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From the Winter 2021 Issue

Condominium Managers of the Future – Who Are They?

Special Feature

Feature || Michael Trendota, RCM

Condominium Managers of the future are condominium management students of the present. We know that these students are taking the four courses currently mandated by the CMRAO, but precious else is known about them. To date, little systematic research has been conducted to better understand these students, their demographics, backgrounds, skills, and experience. This article is the result of primary research conducted by myself, with the help of ACMO and Mohawk College. It aims to bring timely and relevant knowledge to the broader condominium community to help the industry better understand trends related to staffing and allow them to build inclusive companies for a diverse body of incoming condominium managers.

I conducted a survey of condominium management students in September/October 2021. A total of 41 responses were received, representing a substantial portion of the students then enrolled in condominium management courses through Ontario Learn.

Survey Results
Anecdotal evidence suggests that female managers outnumber males in the industry. However, the data indicates that 51% of students self-identified as male. This suggests that if there is a difference in gender distribution in the industry, it is not apparent in the student population.

The data shows that the mean age of students is 43, with the data not showing significant differences between male and female respondents. The ages were distributed evenly between 22 and 60, with a small subset of students in their 70s. This provides evidence that the industry is attractive for both first professional careers and mid/late career changes.

The data shows a significant variation in the educational achievement of condominium management students. The data indicates that 55% of students have bachelor’s or advanced degrees (including master’s degrees and Ph.Ds.). A further 26% have a college diploma or certificate, with the remainder holding a high school diploma or have some college/university experience without graduation. No students reported less than high school education. This level of education compares favourably with the 31% of Ontarians who hold a bachelor’s degree or higher. This indicates that condominium management students are on average better educated than adults in Ontario.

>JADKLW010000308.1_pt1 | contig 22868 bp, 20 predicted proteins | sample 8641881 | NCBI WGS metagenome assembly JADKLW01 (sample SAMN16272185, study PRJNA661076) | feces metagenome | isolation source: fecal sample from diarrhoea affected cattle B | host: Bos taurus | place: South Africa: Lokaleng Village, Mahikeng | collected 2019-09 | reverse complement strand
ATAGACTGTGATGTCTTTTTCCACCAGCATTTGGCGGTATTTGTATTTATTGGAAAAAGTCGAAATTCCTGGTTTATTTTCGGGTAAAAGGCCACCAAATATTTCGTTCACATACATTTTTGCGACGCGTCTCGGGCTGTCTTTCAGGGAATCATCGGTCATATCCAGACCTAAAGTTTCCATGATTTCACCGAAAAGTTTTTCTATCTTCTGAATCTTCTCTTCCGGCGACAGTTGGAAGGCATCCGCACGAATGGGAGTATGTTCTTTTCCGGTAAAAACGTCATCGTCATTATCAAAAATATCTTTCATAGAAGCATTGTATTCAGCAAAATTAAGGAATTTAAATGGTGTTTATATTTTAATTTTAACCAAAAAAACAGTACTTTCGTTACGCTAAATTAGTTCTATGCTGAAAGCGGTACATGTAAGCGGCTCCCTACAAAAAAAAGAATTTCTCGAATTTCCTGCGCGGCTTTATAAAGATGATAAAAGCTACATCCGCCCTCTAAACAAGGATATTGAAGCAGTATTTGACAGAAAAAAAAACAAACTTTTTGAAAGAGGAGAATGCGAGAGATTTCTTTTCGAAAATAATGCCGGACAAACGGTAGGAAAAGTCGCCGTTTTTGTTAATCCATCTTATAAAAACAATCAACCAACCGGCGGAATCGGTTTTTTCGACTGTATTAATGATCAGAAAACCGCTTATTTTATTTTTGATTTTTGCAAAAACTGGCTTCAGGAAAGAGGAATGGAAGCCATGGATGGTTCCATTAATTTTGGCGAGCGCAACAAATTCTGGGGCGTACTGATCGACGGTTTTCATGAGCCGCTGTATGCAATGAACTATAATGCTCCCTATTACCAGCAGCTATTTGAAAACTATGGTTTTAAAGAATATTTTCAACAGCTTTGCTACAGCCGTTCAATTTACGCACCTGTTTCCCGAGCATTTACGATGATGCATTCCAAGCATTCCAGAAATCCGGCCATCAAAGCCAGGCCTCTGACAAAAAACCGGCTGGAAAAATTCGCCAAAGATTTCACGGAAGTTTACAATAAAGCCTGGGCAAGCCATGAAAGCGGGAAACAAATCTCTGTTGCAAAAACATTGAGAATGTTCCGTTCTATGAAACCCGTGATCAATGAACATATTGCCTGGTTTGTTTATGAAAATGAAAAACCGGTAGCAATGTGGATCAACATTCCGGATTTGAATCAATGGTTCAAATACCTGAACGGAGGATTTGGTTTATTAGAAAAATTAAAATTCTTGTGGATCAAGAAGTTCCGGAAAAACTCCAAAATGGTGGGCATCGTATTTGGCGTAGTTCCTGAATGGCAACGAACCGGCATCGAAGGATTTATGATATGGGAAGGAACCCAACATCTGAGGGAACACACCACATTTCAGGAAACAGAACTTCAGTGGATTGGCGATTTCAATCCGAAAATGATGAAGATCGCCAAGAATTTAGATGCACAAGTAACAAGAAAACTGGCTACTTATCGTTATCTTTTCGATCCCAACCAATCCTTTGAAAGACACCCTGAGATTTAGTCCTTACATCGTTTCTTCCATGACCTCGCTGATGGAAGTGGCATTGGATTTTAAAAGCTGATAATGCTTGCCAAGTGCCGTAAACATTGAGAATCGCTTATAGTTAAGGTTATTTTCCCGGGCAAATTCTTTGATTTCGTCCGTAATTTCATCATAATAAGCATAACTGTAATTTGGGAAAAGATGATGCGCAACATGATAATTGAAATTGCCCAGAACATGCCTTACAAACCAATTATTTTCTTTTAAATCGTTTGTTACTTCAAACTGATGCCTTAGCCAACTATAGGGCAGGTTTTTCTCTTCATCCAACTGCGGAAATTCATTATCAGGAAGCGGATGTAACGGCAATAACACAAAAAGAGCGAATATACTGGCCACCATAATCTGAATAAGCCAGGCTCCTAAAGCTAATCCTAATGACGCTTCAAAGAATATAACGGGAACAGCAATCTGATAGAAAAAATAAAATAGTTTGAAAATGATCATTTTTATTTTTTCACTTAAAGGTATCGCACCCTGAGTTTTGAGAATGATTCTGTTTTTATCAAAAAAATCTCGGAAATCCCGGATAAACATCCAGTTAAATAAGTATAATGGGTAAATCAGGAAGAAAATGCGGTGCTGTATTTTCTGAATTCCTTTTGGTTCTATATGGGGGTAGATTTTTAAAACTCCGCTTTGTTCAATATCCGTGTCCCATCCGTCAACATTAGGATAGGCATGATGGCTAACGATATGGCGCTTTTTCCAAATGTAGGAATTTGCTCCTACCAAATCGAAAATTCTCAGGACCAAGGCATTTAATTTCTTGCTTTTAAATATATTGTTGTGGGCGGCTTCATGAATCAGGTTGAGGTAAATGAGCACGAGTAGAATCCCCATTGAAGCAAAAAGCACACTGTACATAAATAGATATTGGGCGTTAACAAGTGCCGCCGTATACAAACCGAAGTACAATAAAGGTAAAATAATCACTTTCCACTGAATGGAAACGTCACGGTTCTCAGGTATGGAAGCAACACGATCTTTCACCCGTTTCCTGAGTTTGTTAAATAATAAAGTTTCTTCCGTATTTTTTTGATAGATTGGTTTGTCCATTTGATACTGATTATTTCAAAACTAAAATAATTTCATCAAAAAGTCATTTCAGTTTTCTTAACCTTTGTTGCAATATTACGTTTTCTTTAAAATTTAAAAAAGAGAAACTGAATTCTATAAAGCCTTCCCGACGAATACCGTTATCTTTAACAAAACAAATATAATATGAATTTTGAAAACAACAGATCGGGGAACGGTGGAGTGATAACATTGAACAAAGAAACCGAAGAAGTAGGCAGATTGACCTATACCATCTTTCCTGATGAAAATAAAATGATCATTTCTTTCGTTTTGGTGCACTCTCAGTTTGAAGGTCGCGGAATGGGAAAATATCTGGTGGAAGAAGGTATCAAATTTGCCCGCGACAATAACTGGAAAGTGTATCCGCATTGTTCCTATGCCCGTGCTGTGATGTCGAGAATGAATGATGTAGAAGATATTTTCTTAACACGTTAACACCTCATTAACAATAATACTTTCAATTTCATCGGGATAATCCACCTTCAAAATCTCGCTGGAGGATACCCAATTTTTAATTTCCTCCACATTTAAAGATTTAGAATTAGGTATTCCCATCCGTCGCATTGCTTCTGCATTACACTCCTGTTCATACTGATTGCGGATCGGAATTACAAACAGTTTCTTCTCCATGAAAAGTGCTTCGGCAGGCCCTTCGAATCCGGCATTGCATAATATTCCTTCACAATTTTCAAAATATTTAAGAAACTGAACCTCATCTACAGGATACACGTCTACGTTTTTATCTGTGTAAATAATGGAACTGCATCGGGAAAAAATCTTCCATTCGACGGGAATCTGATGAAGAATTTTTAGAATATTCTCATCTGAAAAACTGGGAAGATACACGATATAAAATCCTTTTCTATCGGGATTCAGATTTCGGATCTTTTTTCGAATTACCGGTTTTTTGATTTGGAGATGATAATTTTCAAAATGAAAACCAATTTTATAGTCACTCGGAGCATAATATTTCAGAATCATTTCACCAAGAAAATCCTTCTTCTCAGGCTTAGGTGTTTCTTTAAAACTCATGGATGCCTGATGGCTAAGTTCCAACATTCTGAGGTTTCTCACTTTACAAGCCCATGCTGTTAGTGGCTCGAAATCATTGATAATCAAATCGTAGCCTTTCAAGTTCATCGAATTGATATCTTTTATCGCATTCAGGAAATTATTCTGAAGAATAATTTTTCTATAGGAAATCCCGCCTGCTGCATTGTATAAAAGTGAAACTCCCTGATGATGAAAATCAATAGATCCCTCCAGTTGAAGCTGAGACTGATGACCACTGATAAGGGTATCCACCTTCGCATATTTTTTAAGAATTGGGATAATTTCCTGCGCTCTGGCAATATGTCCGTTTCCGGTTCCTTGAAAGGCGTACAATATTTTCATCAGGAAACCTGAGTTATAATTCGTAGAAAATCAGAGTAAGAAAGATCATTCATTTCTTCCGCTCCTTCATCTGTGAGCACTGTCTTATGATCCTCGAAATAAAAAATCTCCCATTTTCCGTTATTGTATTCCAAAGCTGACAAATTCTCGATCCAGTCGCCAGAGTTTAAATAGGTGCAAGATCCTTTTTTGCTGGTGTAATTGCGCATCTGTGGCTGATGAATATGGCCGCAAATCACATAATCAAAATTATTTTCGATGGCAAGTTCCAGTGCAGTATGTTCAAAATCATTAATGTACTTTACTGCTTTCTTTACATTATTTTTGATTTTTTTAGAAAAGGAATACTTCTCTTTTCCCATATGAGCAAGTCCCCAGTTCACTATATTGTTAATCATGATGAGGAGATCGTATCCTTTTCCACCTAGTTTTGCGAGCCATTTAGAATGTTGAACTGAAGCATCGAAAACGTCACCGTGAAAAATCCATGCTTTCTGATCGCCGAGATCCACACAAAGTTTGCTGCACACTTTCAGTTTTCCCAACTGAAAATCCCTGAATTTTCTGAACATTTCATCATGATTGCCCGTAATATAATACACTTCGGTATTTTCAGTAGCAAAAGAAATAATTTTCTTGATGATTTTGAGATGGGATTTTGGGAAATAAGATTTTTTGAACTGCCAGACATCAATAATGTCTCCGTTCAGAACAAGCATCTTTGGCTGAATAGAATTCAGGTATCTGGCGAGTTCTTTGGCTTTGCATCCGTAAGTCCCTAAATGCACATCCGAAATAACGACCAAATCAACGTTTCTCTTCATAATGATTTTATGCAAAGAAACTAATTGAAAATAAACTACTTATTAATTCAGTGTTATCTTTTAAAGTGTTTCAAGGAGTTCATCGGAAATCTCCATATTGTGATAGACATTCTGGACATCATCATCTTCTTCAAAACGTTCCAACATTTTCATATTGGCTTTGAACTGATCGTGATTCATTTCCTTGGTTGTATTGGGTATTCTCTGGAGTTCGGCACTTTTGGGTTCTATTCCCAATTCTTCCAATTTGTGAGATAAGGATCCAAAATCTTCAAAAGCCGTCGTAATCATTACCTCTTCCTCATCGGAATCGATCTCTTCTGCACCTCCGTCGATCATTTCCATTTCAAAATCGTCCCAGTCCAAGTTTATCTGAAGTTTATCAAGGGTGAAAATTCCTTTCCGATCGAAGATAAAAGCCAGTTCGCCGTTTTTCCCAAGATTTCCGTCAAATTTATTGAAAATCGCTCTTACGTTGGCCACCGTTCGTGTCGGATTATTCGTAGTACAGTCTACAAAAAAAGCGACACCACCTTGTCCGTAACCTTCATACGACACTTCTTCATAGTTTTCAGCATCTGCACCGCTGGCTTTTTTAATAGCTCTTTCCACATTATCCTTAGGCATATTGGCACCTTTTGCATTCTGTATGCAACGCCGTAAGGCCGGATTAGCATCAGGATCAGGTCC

45% of students reported that they completed their high school educations outside of Canada. I designed this question as a proxy to determine if a student has an international origin and arrived in Canada as an adult, as it is unlikely that an individual was born in Canada, completed high school abroad, and then returned to Canada. Statistics Canada data indicates that 29.1% of Ontarians were born abroad, indicating that the condominium management industry attracts a substantial number of students with international backgrounds and educations. The study, however, did not ask how long a respondent has worked in Canada, potentially masking the difference between a recent arrival and someone who has spent 20+ years working in Canada.

The Role Students Play